Then there was the question of which career pathway to follow. Well, since being in work was valued more highly than which job we had, simply getting ready into work was the goal. I became a teacher probably because of the availability of a secondary teaching studentship which provided a wage. We did have an uncle who had been a teacher so I guess that helped but I do not recall ever discussing it with him.

Another thing that helped was exactly that – help with homework. Mum, Dad, older  brothers were always there to help. Except on one occasion in intermediate school when the homework in mathematics stumped the whole family. Not once, but a few nights in a row. Well, Mum had the answer to that. On her bike and off to see the teacher.

“What’s the use of homework they can’t do?” she asked the teacher. “It teaches them to think, fudge and more fudge.” Well, that soon stopped and we got back to homework we could do. You see, being able to deal with the school was also a middle class advantage. Being able to intervene in education, to get what you want (in this case happy children) is not a skill or an opportunity open to everyone.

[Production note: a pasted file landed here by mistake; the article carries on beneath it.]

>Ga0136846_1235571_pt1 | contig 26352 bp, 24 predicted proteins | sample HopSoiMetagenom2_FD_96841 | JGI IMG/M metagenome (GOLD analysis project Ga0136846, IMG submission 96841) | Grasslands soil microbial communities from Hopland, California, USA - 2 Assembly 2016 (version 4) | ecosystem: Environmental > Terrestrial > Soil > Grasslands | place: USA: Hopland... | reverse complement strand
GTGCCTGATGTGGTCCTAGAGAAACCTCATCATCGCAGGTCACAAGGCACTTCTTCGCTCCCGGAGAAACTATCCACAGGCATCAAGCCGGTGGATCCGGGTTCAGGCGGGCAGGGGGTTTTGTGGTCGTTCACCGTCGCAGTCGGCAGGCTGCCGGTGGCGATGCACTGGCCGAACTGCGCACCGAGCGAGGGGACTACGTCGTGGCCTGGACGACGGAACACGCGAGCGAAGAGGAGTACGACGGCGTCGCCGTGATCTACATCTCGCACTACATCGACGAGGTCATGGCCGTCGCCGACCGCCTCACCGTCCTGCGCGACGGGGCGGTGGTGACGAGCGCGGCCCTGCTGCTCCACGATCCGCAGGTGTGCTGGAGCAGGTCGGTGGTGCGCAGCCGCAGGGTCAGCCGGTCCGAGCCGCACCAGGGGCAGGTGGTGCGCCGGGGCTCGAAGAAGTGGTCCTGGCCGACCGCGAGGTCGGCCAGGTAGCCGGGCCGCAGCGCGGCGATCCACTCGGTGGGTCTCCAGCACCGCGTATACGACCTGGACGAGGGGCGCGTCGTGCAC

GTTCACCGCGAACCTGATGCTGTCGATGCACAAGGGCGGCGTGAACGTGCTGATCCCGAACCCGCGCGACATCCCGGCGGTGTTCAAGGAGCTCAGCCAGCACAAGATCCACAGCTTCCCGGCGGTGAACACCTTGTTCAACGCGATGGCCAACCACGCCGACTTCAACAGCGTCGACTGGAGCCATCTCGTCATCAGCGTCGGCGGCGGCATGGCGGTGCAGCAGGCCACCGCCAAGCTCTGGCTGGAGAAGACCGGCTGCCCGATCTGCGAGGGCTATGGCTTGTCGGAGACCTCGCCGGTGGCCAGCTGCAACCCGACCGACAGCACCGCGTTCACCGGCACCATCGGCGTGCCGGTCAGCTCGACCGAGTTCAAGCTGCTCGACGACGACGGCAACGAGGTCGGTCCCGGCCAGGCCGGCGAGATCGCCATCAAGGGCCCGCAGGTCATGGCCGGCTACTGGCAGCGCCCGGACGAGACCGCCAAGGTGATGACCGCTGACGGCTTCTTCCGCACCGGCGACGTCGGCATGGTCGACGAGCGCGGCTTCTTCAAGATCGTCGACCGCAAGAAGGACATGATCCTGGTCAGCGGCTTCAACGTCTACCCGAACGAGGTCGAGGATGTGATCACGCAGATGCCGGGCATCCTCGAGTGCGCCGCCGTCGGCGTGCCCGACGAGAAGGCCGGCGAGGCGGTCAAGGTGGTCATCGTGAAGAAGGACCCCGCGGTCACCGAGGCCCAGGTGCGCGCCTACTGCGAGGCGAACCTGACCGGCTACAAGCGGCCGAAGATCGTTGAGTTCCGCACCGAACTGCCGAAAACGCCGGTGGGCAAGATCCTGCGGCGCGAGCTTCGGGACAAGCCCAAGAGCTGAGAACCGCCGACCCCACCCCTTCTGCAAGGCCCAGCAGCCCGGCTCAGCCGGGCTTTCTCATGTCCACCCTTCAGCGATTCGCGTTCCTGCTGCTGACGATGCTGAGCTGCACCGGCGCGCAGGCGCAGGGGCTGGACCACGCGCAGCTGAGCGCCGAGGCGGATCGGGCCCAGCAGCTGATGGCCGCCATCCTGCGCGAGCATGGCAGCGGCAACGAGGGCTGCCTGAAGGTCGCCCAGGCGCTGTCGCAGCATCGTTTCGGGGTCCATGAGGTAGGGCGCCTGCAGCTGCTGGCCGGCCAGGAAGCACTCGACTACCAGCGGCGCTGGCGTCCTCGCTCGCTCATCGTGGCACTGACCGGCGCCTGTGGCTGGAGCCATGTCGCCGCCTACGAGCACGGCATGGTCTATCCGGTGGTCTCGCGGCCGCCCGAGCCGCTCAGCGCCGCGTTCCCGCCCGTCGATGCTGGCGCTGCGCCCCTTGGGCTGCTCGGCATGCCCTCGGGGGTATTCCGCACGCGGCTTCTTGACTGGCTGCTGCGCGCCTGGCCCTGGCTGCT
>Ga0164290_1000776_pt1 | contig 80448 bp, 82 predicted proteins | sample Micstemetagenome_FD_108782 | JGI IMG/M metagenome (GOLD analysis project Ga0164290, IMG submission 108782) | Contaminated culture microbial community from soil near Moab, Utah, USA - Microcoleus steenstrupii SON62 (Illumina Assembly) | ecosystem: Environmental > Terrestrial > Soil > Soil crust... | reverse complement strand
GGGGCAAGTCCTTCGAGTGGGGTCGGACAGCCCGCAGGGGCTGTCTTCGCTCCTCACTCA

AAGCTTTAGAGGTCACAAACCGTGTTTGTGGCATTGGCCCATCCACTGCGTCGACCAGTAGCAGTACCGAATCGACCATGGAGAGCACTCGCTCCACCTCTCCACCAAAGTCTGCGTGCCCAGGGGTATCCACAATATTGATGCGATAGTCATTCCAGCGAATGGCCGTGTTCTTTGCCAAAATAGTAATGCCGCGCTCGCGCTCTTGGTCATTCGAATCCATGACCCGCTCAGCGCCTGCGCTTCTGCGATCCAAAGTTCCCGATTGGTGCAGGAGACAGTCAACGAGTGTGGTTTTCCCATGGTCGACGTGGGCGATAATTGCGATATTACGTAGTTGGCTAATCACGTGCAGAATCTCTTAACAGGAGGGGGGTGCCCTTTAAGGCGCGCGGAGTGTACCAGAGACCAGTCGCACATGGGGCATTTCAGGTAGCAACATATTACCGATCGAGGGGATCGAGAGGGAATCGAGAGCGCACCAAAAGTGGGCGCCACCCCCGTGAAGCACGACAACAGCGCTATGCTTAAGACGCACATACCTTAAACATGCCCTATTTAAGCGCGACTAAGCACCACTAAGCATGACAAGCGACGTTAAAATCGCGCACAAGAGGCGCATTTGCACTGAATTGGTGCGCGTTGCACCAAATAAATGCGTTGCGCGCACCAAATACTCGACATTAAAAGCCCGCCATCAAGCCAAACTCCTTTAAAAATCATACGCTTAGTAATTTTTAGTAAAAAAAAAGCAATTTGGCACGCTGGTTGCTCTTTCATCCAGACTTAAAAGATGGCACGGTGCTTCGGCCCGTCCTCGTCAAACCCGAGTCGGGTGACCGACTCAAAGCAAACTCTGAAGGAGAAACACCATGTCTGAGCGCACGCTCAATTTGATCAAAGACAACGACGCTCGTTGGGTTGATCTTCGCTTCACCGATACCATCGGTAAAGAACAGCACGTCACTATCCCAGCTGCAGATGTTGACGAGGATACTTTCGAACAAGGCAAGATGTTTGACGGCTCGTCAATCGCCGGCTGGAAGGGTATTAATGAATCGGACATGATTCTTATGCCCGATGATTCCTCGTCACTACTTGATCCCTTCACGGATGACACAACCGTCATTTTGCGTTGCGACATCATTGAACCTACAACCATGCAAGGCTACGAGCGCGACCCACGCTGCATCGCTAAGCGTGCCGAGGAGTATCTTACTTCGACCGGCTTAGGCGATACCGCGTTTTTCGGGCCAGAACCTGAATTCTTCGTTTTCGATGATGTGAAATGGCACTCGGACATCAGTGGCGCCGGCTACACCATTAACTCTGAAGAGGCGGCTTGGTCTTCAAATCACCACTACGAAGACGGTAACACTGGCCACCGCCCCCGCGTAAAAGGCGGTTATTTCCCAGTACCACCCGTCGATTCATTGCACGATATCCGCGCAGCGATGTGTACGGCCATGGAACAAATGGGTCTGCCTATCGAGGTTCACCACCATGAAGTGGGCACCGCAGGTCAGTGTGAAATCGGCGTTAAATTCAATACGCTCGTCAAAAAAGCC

Then it came to holiday employment. First it was, at about the age of eight, employment as a grocer’s assistant. The grocer was our uncle. There’s another middle class trait – having a family that can organise these opportunities. Ten shillings a week and our own apron, bagging potatoes, weighing nails, making up the orders and then helping with the delivery.  The delivery thing came to a halt when one afternoon my brother fell out of the door of the old and quite rickety delivery van.  It was all hushed up, no health and safety in those days!

But we learned the skills of employment, a good day’s work for a good days pay, honesty, cleanliness etc. I worked pretty well every school holiday after that and each of those opportunities came along through contacts of the family.

Of course there were no student loans and allowances to speak of but with a bit of help from Mum and Dad, no board, a little car brought for us to share and to get to the university and suchlike we did OK.